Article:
China Promised The US A Lot On Trade, And Trump Team Is Holding Its Feet To The Fire To Follow Through

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Jason Hopkins Immigration and politics reporter
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As the Trump administration continues trade negotiations with China, the U.S. delegation is taking additional steps to make sure the Communist country follows through on its pledges.

U.S. and Chinese officials met Monday in the Commerce Ministry in Beijing to begin their two-day trade negotiations. The meeting marks the first face-to-face talks between the two governments since Chinese President Xi Jinping and President Donald Trump agreed to a tariff truce when they met during G-20 summit.

During that G-20 meeting — which took place in the early days of  December in Buenos Aires — Xi agreed to a number of concessions in exchange for Trump agreeing to postpone a round of tariffs on Chinese goods. Among many things, the Communist leader pledged to buy more U.S. agricultural and industrial products, allow increased access to Chinese markets, and abide by more cybersecurity and property theft rules.

In return, Trump promised to wait 90 days before hiking tariffs to 25 percent on $200 billion worth of Chinese imports — the three-month timeline is indented to give both breathing room to cement a detailed agreement.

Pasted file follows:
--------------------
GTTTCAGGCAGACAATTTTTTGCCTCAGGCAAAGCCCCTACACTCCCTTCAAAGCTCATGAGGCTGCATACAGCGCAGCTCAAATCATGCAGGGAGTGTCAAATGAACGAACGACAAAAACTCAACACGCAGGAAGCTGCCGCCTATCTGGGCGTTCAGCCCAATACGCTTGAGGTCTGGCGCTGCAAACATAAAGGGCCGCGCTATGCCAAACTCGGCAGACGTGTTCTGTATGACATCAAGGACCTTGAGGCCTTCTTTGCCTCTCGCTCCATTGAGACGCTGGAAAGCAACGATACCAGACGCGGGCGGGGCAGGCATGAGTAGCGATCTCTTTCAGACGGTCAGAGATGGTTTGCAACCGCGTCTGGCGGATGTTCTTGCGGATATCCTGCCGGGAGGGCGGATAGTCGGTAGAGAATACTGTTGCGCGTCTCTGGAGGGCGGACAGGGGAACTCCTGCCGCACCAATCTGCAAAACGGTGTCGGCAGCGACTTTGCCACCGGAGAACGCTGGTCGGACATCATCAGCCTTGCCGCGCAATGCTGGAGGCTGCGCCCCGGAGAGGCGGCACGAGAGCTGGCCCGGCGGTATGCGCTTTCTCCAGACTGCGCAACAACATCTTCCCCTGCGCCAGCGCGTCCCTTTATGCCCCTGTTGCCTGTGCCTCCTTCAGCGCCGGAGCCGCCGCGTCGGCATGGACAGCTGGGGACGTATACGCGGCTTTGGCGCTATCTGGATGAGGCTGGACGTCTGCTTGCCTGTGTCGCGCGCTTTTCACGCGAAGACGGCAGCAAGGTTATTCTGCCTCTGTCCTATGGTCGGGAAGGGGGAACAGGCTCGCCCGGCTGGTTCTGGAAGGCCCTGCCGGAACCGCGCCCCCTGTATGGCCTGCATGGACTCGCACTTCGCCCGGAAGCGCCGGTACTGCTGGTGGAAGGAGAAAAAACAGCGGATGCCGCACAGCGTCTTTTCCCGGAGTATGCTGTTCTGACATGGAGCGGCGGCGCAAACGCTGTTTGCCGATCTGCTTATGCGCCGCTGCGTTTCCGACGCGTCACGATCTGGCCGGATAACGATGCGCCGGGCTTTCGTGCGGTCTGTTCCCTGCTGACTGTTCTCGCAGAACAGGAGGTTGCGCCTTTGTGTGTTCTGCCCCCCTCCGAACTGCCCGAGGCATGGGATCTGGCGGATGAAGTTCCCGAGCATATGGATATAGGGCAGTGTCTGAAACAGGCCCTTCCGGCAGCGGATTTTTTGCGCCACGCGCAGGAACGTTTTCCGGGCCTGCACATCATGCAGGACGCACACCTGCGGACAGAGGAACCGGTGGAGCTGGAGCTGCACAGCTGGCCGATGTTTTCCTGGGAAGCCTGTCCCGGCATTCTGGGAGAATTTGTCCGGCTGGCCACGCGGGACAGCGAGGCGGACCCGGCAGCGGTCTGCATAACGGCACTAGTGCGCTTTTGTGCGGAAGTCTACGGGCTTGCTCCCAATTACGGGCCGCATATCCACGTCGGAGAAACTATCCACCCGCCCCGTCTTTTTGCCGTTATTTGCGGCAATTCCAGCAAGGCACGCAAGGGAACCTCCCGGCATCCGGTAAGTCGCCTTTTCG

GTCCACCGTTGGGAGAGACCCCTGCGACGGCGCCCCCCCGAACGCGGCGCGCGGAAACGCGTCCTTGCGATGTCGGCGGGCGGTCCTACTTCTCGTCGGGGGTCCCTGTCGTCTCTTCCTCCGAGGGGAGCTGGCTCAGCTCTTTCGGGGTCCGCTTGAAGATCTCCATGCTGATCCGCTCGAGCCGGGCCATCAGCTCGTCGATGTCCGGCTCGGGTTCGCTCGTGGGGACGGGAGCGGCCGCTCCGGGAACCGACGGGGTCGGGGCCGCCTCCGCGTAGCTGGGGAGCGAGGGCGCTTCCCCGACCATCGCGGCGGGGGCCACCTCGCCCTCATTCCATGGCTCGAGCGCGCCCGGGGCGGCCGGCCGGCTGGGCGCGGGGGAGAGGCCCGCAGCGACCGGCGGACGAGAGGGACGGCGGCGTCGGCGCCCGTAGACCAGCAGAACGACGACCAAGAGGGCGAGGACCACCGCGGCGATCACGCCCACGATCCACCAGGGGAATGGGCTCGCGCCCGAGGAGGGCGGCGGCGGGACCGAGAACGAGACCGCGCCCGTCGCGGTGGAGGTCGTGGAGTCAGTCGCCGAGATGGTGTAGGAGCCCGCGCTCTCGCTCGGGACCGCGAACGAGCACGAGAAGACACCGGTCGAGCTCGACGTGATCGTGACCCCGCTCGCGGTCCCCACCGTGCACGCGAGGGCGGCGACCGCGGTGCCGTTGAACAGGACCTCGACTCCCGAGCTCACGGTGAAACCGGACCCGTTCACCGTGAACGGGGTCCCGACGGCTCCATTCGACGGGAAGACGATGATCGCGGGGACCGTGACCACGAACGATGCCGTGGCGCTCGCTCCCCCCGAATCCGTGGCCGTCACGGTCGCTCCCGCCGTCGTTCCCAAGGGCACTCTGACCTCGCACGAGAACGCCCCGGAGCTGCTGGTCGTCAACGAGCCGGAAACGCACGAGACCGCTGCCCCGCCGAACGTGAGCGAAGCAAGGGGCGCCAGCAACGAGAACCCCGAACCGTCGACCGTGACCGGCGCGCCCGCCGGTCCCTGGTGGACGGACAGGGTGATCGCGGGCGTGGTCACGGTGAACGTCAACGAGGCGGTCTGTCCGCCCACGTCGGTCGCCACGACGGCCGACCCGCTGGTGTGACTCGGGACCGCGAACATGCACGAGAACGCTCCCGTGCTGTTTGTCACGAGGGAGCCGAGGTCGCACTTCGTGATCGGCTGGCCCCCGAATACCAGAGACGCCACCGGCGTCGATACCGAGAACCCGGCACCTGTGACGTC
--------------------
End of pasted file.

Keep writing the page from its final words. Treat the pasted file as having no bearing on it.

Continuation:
However, China has a history of not keeping its word. The Communist country has, for example, vowed repeatedly for over 10 years to open up its financial-services industry. However, UBS Group of Switzerland stands as the only foreign investment bank that has won Beijing’s green-light to hold a majority ownership stake in a Chinese project.

The White House is making sure this go-around is different.

American negotiators are pushing their Chinese counterparts to devise ways to ensure their government follows through on its promises. The U.S. delegation — which is being led by Deputy Trade Representative Jeffrey Gerrish — is requesting China be specific on what U.S. products it will buy and on what specific dates.

Should China reform its regulation policies to allow more U.S. access to its markets, U.S. negotiators want guarantees that they won’t erase newfound openness by using government authority to block American companies. (RELATED: China Warns Taiwan: Unification By Force Is On The Table)

The Trump administration is even considering keeping current tariffs on Chinese goods in place until its government fulfills its trade pledges — such a move would force China to meet its side of the deal.

FILE PHOTO: FILE PHOTO: U.S. President Donald Trump and Chinese President Xi Jinping meet after the G20 in Buenos Aires

FILE PHOTO: U.S. President Donald Trump, U.S. Secretary of State Mike Pompeo, U.S. President Donald Trump’s national security adviser John Bolton and Chinese President Xi Jinping attend a working dinner after the G20 leaders summit in Buenos Aires, Argentina December 1, 2018. REUTERS/Kevin Lamarque

The progress on trade negotiations follow a long back-and forth between the White House and Beijing.

Since first splashing on the political scene, Trump made renegotiating “unfair” trade deals with a China a major campaign theme. The Republican president went on to enact tariffs on billions of dollars worth of Chinese goods, with Beijing responding in kind. However, Trump has gone on to tout the progress he’s made, saying in late December he had a “very good call” with Xi.

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